|Major Groups > Gilled Mushrooms > Pale-Spored > Armillaria > Armillaria tabescens|
by Michael Kuo
The ringless honey mushroom is probably the most easily identified North American species of Armillaria. It grows in clusters on hardwoods in eastern North America, from about the Great Lakes southward, and west to Texas and Oklahoma. It has no ring or ring zone on its stem, and it is usually a dull, tawny brown, though yellowish collections are not uncommon. The cap surface bears small brownish scales, and the stem bases are fused together and somewhat pointed.
In my area (central Illinois) Armillaria tabescens is a prolific late summer and early fall mushroom. It almost always appear several weeks before Armillaria mellea, and can be seen in large clusters on lawns following heavy rains. It pops up quickly--seemingly overnight--and often appears terrestrial, though it is actually growing from buried roots.
Ecology: Parasitic and/or saprobic on hardwood roots, especially those of oaks. I have examined trees attacked by Armillaria tabescens several times, and have never found the black rhizomorphs characteristic of Armillaria mellea in wood or bark above ground. Armillaria tabescens, as I have seen it, fruits directly from roots and rootlets, attached to them with white mycelial fuzz. The mushrooms typically appear in large clusters at the bases of hardwoods (especially oaks and silver maple), or appearing to be terrestrial but actually growing from hidden wood; late summer and fall; east of the Rocky Mountains.
Cap: 1-4 cm; convex to broadly convex or flat in age; the margin often arched in maturity; dry; tan to tawny brown to cinnamon brown, sometimes yellowish; covered with dark scales which are concentrated near the center and vaguely radially arranged.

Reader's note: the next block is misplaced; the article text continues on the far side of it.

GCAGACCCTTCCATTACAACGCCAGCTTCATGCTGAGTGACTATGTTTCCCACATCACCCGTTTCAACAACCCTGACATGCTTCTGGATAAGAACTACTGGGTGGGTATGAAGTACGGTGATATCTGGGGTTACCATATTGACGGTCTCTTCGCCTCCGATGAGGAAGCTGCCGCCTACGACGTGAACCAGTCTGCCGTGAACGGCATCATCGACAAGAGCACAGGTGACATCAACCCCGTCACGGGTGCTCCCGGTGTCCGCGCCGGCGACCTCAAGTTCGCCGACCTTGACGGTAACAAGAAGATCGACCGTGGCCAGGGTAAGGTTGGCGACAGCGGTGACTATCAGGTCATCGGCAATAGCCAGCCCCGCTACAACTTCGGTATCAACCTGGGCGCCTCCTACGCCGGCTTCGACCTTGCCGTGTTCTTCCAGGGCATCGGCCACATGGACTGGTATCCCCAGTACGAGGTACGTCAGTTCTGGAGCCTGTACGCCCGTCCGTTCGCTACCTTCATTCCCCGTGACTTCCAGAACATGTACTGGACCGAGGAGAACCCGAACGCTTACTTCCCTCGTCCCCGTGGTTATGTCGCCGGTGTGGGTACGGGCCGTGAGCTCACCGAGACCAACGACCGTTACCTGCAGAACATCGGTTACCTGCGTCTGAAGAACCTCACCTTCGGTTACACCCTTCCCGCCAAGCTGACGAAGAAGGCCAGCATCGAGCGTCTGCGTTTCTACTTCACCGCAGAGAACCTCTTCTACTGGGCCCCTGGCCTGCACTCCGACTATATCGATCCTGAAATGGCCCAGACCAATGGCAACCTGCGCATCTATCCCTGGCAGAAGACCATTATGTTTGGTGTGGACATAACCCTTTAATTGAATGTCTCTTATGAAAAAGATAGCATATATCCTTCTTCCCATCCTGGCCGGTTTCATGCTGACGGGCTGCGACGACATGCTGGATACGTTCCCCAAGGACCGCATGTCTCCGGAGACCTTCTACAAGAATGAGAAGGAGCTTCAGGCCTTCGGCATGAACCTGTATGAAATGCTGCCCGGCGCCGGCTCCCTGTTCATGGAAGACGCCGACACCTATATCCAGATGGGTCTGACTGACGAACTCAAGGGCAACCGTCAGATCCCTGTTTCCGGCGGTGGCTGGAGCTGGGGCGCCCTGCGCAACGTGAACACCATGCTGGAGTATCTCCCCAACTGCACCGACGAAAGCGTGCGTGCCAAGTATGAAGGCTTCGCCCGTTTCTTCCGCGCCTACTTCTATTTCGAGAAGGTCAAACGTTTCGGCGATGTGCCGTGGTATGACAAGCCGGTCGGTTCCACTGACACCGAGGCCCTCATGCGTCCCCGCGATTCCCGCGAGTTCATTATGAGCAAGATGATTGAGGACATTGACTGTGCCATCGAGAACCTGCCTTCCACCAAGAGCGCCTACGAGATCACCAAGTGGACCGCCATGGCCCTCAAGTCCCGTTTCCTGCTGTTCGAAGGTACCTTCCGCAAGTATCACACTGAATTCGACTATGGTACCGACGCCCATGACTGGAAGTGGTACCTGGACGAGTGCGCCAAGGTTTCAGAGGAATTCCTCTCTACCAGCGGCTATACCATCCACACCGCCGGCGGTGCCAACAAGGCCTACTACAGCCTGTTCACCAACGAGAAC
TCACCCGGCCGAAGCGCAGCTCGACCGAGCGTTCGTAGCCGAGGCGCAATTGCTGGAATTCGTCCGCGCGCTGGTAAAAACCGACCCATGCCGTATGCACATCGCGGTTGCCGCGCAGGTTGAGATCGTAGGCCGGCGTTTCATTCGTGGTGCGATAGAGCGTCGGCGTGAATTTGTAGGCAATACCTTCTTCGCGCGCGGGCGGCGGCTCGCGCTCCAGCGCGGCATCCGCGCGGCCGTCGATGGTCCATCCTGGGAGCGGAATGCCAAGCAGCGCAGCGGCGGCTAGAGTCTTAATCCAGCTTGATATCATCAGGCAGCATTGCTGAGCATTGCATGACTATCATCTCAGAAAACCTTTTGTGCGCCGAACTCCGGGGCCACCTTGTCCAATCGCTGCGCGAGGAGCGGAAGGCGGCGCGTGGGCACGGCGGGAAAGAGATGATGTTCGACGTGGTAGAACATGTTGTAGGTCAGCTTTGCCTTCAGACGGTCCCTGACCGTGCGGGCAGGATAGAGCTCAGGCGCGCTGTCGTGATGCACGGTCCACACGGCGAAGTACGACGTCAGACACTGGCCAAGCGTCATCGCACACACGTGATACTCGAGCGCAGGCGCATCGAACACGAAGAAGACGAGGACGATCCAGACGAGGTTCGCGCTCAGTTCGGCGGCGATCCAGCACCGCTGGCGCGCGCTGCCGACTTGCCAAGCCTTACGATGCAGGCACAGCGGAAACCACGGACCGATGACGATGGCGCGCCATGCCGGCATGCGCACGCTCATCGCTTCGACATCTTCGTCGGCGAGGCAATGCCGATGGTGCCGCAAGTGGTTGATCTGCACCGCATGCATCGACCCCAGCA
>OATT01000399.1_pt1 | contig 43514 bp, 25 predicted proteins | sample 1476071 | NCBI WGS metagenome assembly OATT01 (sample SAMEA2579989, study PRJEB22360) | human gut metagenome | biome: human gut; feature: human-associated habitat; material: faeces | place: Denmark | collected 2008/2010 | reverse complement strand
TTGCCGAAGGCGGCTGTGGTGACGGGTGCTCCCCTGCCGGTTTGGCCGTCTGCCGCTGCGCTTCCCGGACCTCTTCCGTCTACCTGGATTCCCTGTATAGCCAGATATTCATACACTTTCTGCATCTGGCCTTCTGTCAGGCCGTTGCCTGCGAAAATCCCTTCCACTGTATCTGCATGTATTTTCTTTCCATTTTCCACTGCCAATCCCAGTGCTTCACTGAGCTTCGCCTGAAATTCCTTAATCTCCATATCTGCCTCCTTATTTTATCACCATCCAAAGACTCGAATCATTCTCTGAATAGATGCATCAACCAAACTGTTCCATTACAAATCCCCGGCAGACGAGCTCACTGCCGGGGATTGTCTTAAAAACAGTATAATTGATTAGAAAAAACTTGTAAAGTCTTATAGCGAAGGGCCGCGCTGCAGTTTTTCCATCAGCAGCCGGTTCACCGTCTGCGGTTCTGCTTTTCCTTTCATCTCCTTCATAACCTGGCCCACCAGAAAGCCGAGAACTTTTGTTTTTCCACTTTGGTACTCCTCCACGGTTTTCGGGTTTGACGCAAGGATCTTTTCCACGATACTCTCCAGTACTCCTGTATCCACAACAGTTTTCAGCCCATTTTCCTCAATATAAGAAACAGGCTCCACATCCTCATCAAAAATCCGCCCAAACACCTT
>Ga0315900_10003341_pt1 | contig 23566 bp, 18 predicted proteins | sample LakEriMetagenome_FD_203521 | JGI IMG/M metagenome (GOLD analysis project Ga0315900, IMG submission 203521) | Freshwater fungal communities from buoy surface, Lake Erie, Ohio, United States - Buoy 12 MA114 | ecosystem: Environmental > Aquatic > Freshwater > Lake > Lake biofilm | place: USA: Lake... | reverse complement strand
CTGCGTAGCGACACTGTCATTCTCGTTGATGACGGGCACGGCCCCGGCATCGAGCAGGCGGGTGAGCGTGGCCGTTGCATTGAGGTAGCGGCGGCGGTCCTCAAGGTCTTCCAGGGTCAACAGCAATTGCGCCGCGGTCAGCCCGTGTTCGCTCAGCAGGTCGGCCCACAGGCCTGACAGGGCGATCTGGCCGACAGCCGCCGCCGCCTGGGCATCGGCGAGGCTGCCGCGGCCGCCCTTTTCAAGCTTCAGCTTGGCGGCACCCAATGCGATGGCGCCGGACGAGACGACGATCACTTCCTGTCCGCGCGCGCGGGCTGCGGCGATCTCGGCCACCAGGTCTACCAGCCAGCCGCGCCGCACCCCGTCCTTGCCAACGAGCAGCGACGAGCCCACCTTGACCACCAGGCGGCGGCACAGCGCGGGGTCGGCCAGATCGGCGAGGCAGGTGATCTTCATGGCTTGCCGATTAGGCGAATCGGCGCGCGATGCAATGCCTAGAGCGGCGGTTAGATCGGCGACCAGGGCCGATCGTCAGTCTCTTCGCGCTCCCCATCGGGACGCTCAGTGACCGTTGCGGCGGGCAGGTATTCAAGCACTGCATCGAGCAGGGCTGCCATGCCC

Gills: Running down the stem or nearly so; nearly distant; whitish, sometimes bruising or discoloring pinkish to brownish.
Stem: 7.5-20 cm long; .5-1.5 cm. thick; tapering to base; smooth and pale near apex, darker and nearly hairy below; without a ring.
Flesh: Whitish to watery tan; sometimes insubstantial in stem.
Odor and Taste: Taste mild to bitter; odor sweet.
Spore Print: White.
Microscopic Features: Spores 8-10 x 5-7 µ; smooth; more or less elliptical; inamyloid; with a prominent apiculus.
REFERENCES: (Scopoli, 1772) Emel, 1921. (Saccardo, 1887; Kauffman, 1918; Smith, Smith & Weber, 1979; Weber & Smith, 1985; Arora, 1986; Berube & Dessureault, 1989; Phillips, 1991/2005; Lincoff, 1992; Metzler & Metzler, 1992; Horn, Kay & Abel, 1993; Volk, 2003; Miller & Miller, 2006; Kuo, 2007.) Herb Kuo 09190101, 07010306, 09300407.
Armillariella tabescens and Clitocybe tabescens are synonyms.
Further Online Information:
Below: Yellow-capped, ringless "honeys" collected in Kentucky. I have often wondered whether the yellow version of Armillaria tabescens, which usually has a smooth cap that lacks scales, is a different, unnamed species or variety.
Cite this page as:
Kuo, M. (2004, October). Armillaria tabescens. Retrieved from the MushroomExpert.Com Web site: http://www.mushroomexpert.com/armillaria_tabescens.html